How to Hold Interest of The Reader?



How to Hold Interest of The Reader? :




YOU have attracted attention: you have won interest: now to explain your proposition. “This,” says that amateur writer of sales letters, “is a cinch. All one has to do is to tell about the goods.”


That’s all - tell about the goods.


This sounds easy, does it not? One has but to produce a word-picture of a definite object or describe tersely a service, which you offer. Yet if there is a gift more rare than that of translating a concrete article into words, it is the ability to see that article in the mind’s eye. Both are necessary when one begins to “tell about the goods.” Holman, in his “Ginger Talks to Salesmen,” says “it takes a long time to tell something you don’t know,” and similarly, it takes a good many words to picture in another’s mind something which you see only vaguely in your own.


The theory of successful letter-writing may be learned easily and the “tricks of the trade” assimilated at a glance, but the ability to form a mental picture and make others see it vividly by means of words is something which comes with patient labor. And it is something, which cannot be taught - it must be learned.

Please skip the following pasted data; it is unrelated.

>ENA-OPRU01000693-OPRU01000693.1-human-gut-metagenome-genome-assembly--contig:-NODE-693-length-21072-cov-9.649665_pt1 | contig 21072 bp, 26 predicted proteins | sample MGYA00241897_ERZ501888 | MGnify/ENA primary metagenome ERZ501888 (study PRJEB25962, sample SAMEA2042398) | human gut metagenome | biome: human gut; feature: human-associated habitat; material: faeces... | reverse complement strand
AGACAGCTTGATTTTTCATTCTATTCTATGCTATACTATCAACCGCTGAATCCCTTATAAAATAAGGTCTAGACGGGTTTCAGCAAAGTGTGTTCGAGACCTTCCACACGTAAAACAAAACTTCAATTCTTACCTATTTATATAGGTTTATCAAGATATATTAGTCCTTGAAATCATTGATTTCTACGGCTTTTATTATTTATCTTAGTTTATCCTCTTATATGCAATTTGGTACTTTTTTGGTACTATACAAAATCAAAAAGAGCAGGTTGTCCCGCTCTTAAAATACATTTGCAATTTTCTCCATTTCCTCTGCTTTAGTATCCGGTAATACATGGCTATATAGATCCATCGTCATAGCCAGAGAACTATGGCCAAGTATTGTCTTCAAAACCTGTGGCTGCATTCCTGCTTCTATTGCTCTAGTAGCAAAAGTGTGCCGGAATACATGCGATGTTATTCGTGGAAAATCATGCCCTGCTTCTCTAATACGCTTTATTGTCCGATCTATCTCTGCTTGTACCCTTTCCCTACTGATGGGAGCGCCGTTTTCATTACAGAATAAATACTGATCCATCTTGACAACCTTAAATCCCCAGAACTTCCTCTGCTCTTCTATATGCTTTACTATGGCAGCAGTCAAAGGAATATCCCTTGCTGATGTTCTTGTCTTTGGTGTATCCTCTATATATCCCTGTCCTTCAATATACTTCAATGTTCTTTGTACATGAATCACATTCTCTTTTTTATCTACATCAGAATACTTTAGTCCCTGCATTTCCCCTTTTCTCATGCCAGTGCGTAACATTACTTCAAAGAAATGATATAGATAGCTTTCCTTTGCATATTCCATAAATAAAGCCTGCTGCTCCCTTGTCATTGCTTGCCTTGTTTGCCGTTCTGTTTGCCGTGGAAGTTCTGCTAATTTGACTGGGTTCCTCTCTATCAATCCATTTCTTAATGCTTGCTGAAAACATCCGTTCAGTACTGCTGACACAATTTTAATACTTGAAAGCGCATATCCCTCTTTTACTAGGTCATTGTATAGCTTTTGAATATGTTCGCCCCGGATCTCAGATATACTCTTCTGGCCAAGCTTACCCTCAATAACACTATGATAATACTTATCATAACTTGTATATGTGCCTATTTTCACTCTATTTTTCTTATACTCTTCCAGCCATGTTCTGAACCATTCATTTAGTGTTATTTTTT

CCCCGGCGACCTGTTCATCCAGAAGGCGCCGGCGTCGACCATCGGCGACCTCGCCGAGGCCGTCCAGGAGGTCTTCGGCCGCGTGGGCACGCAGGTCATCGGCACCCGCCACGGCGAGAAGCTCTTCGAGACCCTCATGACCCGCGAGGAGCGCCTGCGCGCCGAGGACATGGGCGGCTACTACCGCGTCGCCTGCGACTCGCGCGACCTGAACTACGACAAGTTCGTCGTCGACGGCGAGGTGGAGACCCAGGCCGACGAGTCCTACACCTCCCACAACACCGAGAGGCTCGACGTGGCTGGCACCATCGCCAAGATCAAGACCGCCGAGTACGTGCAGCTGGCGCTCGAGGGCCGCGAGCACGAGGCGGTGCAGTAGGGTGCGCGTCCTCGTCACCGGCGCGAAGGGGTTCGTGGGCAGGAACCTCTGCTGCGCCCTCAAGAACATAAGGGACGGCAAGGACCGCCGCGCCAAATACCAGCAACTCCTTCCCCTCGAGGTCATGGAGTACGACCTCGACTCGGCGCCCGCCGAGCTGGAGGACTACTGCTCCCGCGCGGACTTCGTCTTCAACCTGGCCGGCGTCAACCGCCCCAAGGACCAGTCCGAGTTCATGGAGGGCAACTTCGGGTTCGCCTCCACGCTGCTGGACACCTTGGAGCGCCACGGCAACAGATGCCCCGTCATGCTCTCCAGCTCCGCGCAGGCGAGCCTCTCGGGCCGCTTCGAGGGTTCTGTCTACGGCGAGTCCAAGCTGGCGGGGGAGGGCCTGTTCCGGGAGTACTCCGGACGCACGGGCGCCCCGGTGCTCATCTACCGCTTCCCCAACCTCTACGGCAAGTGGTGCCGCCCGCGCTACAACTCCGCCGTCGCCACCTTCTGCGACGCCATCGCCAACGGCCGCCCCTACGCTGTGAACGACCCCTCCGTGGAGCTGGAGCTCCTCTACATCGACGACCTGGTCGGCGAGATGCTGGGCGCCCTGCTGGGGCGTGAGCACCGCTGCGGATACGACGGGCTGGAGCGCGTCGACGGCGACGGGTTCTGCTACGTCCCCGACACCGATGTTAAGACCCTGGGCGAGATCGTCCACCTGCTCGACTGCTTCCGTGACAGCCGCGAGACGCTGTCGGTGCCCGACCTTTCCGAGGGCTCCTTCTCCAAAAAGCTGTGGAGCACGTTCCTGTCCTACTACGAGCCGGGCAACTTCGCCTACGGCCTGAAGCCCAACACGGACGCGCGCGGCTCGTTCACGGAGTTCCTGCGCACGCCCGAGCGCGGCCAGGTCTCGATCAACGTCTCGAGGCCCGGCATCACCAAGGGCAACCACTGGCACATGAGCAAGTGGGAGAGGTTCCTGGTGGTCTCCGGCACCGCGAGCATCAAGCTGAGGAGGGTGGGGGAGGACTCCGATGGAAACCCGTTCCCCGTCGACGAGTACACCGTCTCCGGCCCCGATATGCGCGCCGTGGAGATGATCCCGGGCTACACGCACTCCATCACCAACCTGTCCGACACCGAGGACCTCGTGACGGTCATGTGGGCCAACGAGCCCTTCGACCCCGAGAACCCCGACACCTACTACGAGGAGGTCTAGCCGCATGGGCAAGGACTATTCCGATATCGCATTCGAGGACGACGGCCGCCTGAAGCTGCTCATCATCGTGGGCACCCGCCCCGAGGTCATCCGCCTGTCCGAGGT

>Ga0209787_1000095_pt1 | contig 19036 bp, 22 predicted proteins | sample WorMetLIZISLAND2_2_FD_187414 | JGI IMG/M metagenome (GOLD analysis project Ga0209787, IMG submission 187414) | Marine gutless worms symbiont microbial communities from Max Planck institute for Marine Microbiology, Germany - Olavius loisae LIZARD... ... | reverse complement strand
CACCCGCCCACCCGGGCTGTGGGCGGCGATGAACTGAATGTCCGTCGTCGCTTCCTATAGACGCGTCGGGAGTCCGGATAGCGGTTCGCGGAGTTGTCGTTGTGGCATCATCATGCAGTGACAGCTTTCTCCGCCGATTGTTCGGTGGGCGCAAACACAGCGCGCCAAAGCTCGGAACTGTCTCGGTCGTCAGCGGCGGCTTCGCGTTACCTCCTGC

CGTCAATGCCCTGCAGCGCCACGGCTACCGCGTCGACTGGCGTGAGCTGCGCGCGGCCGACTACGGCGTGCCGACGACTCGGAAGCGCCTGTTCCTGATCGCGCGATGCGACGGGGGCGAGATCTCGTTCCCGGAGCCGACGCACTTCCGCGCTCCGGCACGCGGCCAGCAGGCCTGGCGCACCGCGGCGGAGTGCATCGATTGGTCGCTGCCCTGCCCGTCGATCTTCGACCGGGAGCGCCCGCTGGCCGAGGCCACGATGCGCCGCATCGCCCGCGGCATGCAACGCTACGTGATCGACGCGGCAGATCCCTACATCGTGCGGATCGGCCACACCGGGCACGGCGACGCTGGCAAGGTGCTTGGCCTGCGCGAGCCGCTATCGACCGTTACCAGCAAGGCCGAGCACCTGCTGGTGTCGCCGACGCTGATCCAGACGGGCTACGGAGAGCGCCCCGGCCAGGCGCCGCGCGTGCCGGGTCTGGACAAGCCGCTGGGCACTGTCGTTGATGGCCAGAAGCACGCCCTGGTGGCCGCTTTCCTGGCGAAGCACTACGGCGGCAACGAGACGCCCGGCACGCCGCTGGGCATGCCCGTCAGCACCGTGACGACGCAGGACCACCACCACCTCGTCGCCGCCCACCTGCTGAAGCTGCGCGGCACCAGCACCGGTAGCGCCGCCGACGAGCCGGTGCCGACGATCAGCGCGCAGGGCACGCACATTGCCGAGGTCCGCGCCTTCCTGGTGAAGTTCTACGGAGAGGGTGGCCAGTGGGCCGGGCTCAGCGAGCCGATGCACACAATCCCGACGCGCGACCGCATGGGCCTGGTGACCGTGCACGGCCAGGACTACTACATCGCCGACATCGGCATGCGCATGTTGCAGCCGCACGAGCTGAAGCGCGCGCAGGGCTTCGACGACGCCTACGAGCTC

Wrap your mind about the thing you have to sell. Analyze it - study it - finger it over with the tentacles of the brain. Concentrate upon it so long and with such singleness that the product and all its parts will swim plainly into view before your closed eyes.


Watch a man telling a story. He visualized each point and situation for his listener. You can profit by his art. Eliminate non-essentials or the points in your product, which are common to all similar goods.


Center upon the details of superiority. Then draw your word picture in a few simple, strong, definite phrases.


Easy? The best minds in literature have staggered before that problem. It is what raises sales-letter writing and advertising to the plane of a fine art. It is the reason men of true literary genius are to be found today in the ranks of the business correspondents.


In “telling about the goods,” one must speak to one of two classes—people who know something about this class of product or people to whom the whole proposition is new and strange. In the one case, the writer aims to bring out only the points of superiority in his product: in the other, the whole proposition must be made plain.


Points of superiority in a staple goods are frequently a matter of opinion. The proprietor for whom you write must be given credit for a certain amount of parental bias. Like the cleverness and amiability of his babies, the superiority of his product may consist merely in a more or less justifiable pride in his own ability as a producer.







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